The time has come. After a month of data collection, we are ready to release unto you the results of our largest survey to date. When the dust settled, nearly 500 schools had responded to this year’s CMS survey, more than triple what we had last time. The great part about that is the data is certainly good for those of you researching for yourselves. And in that regard, as always, all the research data is availableto you under a Creative Commons license for you to use, recut, or combine with other information. And be sure to join me in an hour as I take part in an open Q&A with Converge Consulting at Friday After Class about the results.
Additionally, for the first time, over the next couple weeks we’ll be cutting this data up into platform specific reports and sending it on to the vendors that we can reach (easy for enterprise systems, less so for open source). This is to provide them with your pros and cons, as well as suggestions, ratings, and comments about the systems (all anonymously, of course). The hope is that we can help them make better systems for you as they go into 2012. Obviously these reports won’t have any data that’s not available as of today, but it’s our hopes that by providing the vendors with the customized report, we can help affect a little bit of change out there on your behalf.
Now, with this much information, there’s almost no end to the number of ways that we could slice and dice it. Instead, I want to hit a few of the highlights to give you some idea of just what we’ve learned. For instance, if you’re here because you’re trying to decide on your first CMS, you’re in the overwhelming minority. Most folks have already selected a CMS:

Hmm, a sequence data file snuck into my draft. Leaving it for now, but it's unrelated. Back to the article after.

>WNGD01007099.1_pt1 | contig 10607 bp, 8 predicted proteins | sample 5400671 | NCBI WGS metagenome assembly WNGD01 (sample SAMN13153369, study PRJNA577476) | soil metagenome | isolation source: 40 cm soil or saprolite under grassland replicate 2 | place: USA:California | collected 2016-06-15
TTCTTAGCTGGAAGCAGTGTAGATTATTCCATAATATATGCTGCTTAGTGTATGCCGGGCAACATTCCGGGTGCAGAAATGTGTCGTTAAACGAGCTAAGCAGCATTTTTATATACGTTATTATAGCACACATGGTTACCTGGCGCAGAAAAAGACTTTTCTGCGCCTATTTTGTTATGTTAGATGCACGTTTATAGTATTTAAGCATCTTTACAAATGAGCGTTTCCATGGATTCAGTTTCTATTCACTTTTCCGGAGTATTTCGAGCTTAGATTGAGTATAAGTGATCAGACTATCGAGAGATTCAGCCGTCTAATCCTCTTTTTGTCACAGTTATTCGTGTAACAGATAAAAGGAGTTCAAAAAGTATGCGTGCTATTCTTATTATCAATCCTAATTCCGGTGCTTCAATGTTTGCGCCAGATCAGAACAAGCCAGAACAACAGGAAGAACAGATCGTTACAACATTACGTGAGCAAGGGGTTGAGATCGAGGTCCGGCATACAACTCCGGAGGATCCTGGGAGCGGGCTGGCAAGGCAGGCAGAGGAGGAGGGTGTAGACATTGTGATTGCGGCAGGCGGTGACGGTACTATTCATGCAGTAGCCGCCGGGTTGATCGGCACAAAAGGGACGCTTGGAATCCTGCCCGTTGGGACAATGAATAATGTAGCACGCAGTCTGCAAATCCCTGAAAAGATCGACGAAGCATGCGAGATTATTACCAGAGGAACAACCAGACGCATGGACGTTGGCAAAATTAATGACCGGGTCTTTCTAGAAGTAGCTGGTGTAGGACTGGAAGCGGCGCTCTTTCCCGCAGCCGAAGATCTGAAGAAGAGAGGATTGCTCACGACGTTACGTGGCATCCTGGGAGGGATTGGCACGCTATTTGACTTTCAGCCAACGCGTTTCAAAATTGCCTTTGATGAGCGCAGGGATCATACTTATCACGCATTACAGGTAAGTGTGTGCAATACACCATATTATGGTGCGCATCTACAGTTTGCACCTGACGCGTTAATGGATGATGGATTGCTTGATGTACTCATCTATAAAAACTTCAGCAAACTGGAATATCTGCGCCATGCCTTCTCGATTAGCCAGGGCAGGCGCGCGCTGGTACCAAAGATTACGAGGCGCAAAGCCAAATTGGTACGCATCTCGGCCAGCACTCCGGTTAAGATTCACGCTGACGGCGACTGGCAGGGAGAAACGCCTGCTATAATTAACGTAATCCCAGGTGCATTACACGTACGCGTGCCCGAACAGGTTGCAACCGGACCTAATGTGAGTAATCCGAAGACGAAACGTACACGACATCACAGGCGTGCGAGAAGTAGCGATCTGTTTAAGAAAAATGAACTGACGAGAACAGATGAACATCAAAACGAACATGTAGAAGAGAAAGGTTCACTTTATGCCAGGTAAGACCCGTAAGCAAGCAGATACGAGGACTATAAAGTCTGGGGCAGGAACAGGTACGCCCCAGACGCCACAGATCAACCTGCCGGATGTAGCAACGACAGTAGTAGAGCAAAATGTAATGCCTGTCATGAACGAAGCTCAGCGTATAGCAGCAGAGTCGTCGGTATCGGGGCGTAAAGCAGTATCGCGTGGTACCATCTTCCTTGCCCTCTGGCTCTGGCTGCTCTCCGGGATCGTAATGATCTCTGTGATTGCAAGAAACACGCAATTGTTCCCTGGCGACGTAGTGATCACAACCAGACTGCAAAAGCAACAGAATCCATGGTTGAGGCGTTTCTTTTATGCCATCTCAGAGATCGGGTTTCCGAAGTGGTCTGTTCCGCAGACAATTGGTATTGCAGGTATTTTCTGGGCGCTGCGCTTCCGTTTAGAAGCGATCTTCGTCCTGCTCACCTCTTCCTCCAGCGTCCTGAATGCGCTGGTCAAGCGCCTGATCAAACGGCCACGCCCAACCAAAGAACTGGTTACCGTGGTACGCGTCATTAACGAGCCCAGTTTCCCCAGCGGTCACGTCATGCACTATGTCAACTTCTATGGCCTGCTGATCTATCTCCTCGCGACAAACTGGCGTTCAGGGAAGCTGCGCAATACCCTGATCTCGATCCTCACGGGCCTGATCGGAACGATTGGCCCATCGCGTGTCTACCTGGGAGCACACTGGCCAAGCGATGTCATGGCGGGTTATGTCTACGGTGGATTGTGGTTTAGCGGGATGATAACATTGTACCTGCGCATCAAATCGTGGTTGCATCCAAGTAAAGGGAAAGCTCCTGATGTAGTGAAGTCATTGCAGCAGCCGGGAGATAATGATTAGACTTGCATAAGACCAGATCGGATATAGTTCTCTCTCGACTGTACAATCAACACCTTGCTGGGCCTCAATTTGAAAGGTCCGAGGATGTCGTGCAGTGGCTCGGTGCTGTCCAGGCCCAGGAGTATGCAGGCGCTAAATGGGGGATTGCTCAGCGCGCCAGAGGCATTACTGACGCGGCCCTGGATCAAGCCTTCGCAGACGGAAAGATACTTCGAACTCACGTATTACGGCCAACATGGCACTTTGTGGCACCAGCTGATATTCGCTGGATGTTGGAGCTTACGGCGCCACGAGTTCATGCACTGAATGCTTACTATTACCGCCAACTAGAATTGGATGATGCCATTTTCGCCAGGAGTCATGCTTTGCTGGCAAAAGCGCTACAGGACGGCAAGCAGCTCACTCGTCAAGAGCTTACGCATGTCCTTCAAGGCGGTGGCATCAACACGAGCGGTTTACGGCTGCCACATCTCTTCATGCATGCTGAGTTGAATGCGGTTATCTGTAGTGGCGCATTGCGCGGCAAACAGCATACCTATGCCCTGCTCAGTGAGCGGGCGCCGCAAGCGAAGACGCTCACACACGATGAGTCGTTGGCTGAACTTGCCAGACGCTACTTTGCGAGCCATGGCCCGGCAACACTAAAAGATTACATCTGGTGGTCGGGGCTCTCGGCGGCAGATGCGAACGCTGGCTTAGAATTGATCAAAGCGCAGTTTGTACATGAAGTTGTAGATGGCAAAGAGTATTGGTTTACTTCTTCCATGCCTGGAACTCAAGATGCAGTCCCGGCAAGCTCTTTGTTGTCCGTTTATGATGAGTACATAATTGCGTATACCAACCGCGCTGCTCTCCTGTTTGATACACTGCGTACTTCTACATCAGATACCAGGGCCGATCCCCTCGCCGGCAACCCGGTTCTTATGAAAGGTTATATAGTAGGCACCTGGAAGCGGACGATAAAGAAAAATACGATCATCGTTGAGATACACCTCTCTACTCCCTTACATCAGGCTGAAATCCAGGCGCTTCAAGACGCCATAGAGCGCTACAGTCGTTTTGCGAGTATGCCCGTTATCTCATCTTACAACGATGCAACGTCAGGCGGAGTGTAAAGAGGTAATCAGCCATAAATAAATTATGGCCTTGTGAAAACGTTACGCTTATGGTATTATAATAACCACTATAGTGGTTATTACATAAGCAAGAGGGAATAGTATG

Honestly, that’s not too unexpected. Crunching the results, the average school has been using their current CMS for 3.3 years as well. Some folks, largely ones with homegrown systems, tend to be using their systems a lot longer. Again, this makes sense given how the CMS market has matured since about 2005.
The grass is always greener on the other side. If possible, visit an actual school that is using the CMS you are interested in, and watch them do their job to see how truly easy it is to use.
– Survey Comment
Despite the increase in this year’s responses, we discovered that the number of schools that report using more than one CMS on campus remains unchanged, at just under 54%. I’m somewhat surprised that we haven’t seen this increase, if for no other reason than to tailor tools to different jobs, like using WordPress for news or magazine sites.
That also makes me wonder if we aren’t trying to make our primary CMS be a tool for too many things. For instance, the top complaint about the CMSs was their calendar features (or lack thereof). Perhaps it would be better to focus on best of breed solutions for things like that, rather than look to bolt on functionality in your CMS. Calendars were followed by social networking and multimedia functionality as disappointments. Otherwise, given available options, discontent was fairly evenly spread out.
There were a couple interesting notes in the selection findings as well. Closed source/commercial products dominate higher ed currently. This disappoints me on an academic level, as I feel, philosophically, like higher ed could play a huge role in the open source realm – we just choose not to. And while cost is a major factor for nearly half of you, we’re apparently opting to go with the expensive upfront cost of the vendor, rather than the aggregate cost over time of open source. Open source isn’t necessarily free, never forget that, but it can help you spread out costs.